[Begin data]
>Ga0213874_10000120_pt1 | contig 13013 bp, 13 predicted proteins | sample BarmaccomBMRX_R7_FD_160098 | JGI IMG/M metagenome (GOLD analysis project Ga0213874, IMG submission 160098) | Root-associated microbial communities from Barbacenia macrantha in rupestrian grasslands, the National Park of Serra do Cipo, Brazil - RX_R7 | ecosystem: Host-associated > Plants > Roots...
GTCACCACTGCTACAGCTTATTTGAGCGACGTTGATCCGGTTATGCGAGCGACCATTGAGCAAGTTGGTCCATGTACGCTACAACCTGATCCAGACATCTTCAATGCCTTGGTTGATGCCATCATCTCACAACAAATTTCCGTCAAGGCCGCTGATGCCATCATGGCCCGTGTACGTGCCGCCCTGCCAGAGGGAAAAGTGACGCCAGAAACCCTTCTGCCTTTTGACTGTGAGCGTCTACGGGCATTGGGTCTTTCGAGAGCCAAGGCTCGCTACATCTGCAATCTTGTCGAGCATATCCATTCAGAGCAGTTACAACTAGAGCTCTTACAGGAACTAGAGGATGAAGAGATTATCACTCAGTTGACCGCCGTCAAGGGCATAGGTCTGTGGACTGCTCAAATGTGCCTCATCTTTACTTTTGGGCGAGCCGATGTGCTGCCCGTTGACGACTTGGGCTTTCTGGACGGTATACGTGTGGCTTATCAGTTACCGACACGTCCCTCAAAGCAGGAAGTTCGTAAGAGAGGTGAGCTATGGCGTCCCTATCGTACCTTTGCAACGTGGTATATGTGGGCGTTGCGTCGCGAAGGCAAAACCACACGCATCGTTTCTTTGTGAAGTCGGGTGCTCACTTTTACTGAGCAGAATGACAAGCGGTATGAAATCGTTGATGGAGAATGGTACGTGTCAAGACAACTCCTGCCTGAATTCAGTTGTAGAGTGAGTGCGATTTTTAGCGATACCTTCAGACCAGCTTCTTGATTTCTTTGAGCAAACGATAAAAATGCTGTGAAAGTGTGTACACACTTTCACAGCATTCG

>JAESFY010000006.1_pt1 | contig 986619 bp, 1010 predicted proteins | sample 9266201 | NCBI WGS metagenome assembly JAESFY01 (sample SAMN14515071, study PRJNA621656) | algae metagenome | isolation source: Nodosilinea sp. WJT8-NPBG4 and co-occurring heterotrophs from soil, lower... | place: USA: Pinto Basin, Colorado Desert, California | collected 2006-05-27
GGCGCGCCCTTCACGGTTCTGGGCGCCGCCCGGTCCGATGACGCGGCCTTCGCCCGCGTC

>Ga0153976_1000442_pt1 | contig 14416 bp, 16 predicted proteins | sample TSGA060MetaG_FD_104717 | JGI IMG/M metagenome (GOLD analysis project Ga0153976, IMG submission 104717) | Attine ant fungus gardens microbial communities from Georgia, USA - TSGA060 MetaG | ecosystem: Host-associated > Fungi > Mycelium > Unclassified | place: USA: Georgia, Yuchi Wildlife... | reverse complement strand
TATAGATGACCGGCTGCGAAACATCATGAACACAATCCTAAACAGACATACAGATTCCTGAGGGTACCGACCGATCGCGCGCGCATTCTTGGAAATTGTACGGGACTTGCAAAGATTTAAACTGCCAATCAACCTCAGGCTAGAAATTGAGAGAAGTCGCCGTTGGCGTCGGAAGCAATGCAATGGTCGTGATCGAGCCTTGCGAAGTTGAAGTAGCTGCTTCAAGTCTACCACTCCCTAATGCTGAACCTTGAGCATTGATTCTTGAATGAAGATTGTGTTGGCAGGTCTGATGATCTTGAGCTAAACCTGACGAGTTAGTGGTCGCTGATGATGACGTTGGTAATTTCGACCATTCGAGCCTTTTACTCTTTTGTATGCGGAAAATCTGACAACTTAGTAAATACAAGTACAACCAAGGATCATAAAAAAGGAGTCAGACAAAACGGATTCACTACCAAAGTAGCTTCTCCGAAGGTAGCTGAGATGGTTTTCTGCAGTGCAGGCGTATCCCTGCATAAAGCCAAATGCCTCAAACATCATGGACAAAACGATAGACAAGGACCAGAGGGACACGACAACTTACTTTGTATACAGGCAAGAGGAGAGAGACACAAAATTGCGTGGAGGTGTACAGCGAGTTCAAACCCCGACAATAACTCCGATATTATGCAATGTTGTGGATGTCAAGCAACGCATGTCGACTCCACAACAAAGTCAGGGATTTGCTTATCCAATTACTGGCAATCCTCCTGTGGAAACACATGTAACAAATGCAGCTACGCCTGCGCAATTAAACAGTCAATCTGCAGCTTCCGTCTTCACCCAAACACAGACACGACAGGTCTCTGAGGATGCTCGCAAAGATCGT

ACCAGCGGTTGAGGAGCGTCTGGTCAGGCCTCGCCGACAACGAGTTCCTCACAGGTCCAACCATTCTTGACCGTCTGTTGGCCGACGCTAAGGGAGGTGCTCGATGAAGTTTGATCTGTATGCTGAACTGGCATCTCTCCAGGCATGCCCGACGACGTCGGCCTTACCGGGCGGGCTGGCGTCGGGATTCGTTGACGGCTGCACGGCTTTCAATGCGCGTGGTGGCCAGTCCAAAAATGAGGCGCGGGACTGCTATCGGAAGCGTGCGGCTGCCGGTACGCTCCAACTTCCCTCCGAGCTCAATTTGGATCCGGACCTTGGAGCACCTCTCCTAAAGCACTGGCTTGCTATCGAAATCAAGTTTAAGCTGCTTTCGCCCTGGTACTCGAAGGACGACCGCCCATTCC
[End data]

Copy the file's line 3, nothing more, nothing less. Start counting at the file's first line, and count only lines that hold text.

>JAESFY010000006.1_pt1 | contig 986619 bp, 1010 predicted proteins | sample 9266201 | NCBI WGS metagenome assembly JAESFY01 (sample SAMN14515071, study PRJNA621656) | algae metagenome | isolation source: Nodosilinea sp. WJT8-NPBG4 and co-occurring heterotrophs from soil, lower... | place: USA: Pinto Basin, Colorado Desert, California | collected 2006-05-27